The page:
The chapels and shrines
of Deir el-Medina
Chapels north of the temple
enclosure wall
The page was last modified on January 1st 2009
Sources:
1. Bomann, Ann H.: The private chapel in ancient Egypt : a study of the chapels in the workmen's
village at el Amarna with special reference to Deir el-Medina and other sites.
London : Kegan Paul International, 1991.
2. Wilkinson, R. H. : The complete temples of Ancient Egypt.London : Thames & Hudson, 2000.
3. Clayton, Peter A.: Chronicles of the Pharaohs : the reighn-by-reign record of the rulers and
dynasties of ancient Egypt
London : Thames & Hudson, 1994.
The first group of the chapels at
Deir el-Medina lay to the north of
the enclosure wall of the main
Ptolemaic temple. The chapel area
covers the slope gently rising
towards the western steep cliffs.
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Temples
Settlement
Rock shrine
Tombs
Huts
Collections
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Chapels within the
temple enclosure wall
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Chapels east of the temple
enclosure wall
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Another group of cult structures is
located to the east of the
enclosure wall of the main Ptolemaic
temple. Remains of a Ramesside
chapel are to be found here.  
The chapel of Seti, situated north of the enclosure wall to the main Temple of Hathor, was first
excavated by Schiaparelli in 1906. Baraize excavated a small chapel on the interior of the northwest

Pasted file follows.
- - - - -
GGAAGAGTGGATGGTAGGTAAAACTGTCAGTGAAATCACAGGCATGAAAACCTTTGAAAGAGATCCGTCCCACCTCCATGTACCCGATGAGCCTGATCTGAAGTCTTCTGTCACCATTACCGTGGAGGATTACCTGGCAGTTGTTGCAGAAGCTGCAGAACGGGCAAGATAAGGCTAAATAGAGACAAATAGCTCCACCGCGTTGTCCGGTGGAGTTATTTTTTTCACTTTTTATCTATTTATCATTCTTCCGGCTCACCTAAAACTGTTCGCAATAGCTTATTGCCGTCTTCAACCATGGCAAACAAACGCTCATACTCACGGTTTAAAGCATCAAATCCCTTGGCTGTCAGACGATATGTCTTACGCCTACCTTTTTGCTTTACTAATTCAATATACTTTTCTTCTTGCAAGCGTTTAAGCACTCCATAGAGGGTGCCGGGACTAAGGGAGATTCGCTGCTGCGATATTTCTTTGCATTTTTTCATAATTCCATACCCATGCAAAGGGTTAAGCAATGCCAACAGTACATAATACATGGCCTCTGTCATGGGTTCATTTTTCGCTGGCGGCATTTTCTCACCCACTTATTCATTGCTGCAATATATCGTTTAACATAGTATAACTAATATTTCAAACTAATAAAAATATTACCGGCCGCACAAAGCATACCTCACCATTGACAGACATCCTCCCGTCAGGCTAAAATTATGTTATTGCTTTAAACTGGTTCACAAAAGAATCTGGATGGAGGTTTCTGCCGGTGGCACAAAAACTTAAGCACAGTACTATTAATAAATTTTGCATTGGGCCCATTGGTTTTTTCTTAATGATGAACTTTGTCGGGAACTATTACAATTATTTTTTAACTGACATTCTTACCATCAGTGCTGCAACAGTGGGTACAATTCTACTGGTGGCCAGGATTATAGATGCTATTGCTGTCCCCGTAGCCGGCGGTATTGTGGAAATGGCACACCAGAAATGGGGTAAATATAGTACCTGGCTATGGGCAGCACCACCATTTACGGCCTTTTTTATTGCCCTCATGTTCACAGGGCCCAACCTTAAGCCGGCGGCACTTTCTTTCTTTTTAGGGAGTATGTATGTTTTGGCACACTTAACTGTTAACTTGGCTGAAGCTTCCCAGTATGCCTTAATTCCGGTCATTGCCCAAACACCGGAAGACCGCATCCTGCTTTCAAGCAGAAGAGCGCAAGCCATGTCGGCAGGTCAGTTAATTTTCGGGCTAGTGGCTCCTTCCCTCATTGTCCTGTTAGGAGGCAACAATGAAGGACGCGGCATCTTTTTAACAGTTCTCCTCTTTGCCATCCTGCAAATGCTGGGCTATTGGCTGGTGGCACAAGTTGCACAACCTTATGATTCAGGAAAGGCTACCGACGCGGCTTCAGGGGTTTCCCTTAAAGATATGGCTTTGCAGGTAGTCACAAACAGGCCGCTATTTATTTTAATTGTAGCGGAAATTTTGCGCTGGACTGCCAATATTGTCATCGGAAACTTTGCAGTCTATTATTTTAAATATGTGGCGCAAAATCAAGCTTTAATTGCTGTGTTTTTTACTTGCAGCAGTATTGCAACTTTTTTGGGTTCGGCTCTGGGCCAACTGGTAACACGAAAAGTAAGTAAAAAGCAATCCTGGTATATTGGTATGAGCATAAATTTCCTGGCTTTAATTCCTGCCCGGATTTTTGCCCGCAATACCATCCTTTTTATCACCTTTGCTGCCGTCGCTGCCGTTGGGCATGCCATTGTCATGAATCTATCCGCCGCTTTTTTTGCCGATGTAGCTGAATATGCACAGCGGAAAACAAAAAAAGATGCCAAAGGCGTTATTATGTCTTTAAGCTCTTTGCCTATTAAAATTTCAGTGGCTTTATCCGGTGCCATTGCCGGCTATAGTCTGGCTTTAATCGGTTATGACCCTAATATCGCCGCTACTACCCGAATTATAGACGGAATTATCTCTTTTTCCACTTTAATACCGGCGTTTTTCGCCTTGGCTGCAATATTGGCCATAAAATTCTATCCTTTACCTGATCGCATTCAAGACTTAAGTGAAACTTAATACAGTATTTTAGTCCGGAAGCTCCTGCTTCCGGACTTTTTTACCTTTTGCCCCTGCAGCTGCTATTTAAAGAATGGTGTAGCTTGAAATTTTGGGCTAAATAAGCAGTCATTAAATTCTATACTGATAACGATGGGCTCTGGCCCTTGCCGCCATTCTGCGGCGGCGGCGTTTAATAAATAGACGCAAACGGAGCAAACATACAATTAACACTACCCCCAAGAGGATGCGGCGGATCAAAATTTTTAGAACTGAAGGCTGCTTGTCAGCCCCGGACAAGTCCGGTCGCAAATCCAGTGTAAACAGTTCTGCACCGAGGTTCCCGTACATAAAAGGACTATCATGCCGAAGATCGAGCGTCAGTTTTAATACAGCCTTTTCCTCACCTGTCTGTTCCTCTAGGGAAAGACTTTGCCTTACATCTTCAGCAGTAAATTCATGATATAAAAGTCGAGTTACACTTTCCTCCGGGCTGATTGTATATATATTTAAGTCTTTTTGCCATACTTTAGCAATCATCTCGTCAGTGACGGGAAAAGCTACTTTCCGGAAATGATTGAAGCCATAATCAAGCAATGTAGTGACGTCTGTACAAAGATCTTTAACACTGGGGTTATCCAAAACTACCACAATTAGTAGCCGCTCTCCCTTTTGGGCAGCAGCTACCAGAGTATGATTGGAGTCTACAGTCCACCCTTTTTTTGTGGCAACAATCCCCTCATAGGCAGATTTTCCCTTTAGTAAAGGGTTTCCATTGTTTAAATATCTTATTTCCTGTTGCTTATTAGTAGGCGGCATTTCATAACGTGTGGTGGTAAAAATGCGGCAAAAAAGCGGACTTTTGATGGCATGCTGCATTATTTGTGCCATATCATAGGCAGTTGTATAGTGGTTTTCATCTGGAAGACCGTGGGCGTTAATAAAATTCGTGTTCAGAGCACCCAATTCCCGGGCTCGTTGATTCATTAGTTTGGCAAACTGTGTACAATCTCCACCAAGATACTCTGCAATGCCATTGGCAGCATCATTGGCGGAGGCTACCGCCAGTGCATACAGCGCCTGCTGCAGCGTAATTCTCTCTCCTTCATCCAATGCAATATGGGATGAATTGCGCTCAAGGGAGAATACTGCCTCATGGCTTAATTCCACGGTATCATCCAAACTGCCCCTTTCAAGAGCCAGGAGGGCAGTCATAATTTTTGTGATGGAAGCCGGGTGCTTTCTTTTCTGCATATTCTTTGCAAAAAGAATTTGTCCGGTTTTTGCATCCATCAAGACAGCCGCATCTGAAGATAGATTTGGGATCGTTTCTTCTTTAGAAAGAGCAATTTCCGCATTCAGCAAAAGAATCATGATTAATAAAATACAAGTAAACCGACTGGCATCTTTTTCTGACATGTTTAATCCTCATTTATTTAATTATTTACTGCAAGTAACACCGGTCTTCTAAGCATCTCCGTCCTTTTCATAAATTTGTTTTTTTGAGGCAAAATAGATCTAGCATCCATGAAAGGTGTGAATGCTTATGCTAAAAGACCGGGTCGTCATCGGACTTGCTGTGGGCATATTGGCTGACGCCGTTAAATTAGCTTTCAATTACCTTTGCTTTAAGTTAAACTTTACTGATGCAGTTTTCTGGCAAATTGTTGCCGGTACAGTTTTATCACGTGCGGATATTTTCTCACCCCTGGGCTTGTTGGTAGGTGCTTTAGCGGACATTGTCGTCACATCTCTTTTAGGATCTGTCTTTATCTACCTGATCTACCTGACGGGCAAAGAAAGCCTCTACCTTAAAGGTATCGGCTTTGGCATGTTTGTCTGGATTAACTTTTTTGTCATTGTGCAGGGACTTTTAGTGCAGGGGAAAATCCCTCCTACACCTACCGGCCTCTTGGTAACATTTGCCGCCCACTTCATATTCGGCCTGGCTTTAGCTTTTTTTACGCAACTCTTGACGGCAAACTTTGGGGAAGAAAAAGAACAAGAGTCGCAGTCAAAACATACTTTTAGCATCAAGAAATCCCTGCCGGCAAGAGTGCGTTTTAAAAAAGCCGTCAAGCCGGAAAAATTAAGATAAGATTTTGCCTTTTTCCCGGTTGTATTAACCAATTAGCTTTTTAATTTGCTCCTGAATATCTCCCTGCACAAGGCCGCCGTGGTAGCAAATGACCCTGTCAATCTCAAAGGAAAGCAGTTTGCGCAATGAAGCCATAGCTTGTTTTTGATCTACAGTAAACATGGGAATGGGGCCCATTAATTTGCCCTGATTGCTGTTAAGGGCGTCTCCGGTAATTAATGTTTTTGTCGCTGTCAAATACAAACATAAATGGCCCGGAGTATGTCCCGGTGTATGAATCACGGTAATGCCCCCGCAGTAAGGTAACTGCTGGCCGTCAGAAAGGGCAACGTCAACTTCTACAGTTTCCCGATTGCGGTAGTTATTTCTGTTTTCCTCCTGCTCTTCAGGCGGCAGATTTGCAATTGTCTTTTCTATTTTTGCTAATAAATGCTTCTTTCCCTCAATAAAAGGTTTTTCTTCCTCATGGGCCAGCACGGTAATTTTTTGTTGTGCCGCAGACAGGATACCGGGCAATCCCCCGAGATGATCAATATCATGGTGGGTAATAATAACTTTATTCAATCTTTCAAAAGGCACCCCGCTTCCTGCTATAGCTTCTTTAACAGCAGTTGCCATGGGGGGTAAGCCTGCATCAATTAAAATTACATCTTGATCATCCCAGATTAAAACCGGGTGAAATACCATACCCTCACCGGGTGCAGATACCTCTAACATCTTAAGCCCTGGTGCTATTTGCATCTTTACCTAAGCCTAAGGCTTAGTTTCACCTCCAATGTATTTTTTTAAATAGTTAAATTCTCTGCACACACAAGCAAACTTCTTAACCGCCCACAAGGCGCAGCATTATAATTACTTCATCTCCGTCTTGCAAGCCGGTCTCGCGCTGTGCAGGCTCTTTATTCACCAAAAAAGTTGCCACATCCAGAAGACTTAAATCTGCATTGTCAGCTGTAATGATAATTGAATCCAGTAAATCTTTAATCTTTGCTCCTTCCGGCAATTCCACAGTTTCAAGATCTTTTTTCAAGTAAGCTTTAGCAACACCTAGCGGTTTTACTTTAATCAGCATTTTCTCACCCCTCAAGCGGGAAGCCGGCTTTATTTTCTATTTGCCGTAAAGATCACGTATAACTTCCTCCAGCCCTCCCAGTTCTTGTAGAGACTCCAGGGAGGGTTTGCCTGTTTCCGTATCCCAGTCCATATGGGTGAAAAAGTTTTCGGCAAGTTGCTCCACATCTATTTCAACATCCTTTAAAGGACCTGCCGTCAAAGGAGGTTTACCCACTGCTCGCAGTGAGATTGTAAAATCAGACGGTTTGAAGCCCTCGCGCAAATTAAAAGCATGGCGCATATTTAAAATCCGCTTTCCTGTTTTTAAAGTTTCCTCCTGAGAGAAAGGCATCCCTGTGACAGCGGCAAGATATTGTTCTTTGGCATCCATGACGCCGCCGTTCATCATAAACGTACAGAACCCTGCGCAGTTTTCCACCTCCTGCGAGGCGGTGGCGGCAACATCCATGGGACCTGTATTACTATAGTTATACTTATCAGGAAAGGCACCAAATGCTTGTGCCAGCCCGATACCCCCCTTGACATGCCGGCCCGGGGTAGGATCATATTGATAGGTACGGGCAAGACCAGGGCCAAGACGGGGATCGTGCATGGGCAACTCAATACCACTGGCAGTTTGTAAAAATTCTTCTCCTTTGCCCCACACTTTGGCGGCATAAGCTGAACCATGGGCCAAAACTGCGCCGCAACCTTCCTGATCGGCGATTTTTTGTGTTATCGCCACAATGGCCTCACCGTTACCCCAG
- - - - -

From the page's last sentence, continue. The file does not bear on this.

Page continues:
angle of the enclosure wall in 1912. The major work was undertaken by Bruyère between 1922-1951.
Bruyère managed to identify 32 cult buildings, apart from the Temple of Hathor.

The cult buildings Bruyère excavated varied in plan from a small court before a shrine, in several
instances cut into the cliff, to the usual tripartite plan, with or without benches, and finally to what
he classified as a miniature temple. The terminology applied to these varied from
Temple, Chapelle,
Chapelle Votive, Chapelles des Confrèries, Chapelle Religieuse
. The plan of individual structures was
dictated by the nature of the cult worshipped within the building.

Ann Bomann was able to re-examine 27 of the cult buildings at Deir el-Medina in the last quarter of
the 20th century. Her findings were published in 1991. Bomann noted that Bruyère reconstructed
most of the structures while excavating them. According to her finds, although the intention of
preserving them was commendable, she found it difficult to assess certain parts of the buildings, since
the reconstruction was not properly distinguished from the original structure. She found many of the
walls and stairs totally renewed, in some cases with material from a different part of the chapel. For
example, bricks from vaulted ceilings were reused as fill for staircases. This was apparent in the
Temple of Hathor of Seti I. Bomann found at the time that much of Bruyère's reconstruction was
deteriorating, with wall and stair collapses occurring in many of the buildings. None of the original
floors were visible, they were covered over with gravel and sand. Features including column bases,
ovens, and basins sunk into the ground, which appear in older plans, either vanished or were located in
a different place. Very little of the original plaster and wall paintings mentioned in Bruyère's reports
survived.

I tried to compare Ann Bomann's plans and detailed descriptions using her text published in 1991
pp. 39-51 with the remains of the cult buildings at Deir el-Medina in February 2007. The results
together with the photographs can be found on the pages below.         
The fourth group of cult buildings
is located to the southwest of the
main temple. Most of these
structures were called
Chapelle
Votive
by Bruyère.
Chapels southwest of the
temple enclosure wall
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The second group of religious
structures is to be found within
the enclosure wall of the main
Ptolemaic temple at Deir el-Medina.